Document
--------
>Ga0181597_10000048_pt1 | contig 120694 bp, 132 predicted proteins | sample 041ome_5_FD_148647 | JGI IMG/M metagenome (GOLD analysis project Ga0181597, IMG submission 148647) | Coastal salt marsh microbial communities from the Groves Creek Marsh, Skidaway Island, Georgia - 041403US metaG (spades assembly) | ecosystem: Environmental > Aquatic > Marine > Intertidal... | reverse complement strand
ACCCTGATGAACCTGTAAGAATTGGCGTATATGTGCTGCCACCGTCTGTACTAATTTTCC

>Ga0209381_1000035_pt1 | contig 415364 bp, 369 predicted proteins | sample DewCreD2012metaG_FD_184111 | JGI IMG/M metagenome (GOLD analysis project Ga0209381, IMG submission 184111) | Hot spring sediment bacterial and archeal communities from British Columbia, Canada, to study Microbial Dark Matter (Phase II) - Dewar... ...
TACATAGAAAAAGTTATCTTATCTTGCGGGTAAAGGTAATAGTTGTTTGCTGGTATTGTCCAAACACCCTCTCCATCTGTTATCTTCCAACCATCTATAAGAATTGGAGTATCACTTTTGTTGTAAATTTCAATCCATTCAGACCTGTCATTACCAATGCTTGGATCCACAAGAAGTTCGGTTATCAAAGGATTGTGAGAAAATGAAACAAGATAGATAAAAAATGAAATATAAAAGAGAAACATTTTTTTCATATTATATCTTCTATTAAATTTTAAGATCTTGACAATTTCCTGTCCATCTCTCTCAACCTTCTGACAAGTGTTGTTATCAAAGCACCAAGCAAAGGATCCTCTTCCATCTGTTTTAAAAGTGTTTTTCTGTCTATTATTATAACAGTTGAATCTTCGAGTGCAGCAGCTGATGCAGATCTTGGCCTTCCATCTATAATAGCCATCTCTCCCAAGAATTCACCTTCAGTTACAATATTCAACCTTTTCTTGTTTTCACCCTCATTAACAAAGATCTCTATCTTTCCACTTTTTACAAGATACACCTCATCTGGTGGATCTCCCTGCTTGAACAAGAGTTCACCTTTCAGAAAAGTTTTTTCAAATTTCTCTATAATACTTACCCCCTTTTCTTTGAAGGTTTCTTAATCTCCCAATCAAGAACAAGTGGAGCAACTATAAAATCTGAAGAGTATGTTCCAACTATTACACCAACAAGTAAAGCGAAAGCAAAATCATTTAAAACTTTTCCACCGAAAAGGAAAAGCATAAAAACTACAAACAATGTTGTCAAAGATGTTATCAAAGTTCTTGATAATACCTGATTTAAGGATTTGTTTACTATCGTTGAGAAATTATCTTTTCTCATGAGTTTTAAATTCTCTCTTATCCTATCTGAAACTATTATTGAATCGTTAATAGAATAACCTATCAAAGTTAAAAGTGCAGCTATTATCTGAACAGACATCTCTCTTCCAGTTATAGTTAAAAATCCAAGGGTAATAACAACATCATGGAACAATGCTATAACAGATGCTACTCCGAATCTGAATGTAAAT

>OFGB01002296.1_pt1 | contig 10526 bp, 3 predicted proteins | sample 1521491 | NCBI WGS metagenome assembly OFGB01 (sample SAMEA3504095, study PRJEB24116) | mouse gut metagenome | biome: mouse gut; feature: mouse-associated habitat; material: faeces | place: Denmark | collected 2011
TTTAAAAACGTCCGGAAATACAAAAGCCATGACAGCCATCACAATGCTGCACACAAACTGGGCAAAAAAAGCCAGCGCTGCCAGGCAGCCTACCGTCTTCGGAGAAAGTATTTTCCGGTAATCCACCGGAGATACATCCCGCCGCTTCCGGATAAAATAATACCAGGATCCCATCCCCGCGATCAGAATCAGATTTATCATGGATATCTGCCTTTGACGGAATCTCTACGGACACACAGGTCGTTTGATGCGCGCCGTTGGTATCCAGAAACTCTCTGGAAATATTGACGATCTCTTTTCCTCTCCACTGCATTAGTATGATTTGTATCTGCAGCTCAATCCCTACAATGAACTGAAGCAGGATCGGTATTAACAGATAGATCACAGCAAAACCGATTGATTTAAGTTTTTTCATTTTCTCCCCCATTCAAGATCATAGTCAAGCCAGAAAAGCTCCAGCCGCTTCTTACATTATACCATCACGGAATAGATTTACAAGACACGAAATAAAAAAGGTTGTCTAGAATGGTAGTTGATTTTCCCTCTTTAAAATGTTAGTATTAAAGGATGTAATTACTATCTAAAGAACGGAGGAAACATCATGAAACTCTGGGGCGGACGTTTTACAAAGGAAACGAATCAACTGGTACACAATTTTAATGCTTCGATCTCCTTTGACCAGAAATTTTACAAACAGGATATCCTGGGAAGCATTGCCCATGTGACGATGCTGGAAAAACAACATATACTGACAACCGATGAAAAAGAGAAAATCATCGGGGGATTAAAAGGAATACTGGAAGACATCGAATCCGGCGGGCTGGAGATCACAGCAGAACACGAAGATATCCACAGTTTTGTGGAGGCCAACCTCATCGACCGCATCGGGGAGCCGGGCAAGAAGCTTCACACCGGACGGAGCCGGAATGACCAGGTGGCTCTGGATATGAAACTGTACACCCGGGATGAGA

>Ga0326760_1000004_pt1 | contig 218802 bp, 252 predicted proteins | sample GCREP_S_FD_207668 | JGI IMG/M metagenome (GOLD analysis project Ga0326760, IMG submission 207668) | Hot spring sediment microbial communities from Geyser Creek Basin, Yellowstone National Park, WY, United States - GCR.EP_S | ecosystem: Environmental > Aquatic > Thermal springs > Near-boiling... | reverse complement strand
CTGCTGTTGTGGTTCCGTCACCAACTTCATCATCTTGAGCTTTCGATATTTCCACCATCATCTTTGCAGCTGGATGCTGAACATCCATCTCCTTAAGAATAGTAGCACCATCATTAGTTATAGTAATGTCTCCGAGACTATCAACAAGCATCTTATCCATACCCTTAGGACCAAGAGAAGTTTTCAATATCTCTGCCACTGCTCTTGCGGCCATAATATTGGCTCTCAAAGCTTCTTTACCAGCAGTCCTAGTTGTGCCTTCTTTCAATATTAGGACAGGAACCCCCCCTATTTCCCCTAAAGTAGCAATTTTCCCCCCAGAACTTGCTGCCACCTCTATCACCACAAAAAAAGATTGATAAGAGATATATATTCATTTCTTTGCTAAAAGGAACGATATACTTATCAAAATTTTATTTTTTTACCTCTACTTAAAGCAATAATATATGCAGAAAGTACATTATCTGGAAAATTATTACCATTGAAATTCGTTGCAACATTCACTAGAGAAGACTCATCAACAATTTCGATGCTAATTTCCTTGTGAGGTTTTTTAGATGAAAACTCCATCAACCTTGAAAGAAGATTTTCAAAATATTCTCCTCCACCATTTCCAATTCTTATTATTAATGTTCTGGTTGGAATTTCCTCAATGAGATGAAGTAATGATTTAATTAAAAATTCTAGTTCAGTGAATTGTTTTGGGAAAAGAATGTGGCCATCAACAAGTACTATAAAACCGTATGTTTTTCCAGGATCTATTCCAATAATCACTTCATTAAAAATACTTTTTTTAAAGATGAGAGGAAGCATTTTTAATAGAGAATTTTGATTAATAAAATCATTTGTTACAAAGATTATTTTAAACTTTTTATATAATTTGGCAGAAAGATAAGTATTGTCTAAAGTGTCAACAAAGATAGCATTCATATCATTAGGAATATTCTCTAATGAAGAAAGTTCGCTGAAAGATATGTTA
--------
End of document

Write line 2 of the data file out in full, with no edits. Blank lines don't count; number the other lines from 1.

ACCCTGATGAACCTGTAAGAATTGGCGTATATGTGCTGCCACCGTCTGTACTAATTTTCC